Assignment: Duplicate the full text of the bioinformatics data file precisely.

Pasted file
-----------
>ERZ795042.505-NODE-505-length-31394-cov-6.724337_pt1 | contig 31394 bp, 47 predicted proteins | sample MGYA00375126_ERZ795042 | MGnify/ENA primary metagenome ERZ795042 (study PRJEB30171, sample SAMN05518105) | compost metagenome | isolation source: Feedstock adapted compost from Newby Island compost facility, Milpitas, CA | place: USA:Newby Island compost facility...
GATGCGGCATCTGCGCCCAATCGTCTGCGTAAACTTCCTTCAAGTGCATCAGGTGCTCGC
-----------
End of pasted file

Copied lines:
>ERZ795042.505-NODE-505-length-31394-cov-6.724337_pt1 | contig 31394 bp, 47 predicted proteins | sample MGYA00375126_ERZ795042 | MGnify/ENA primary metagenome ERZ795042 (study PRJEB30171, sample SAMN05518105) | compost metagenome | isolation source: Feedstock adapted compost from Newby Island compost facility, Milpitas, CA | place: USA:Newby Island compost facility...
GATGCGGCATCTGCGCCCAATCGTCTGCGTAAACTTCCTTCAAGTGCATCAGGTGCTCGC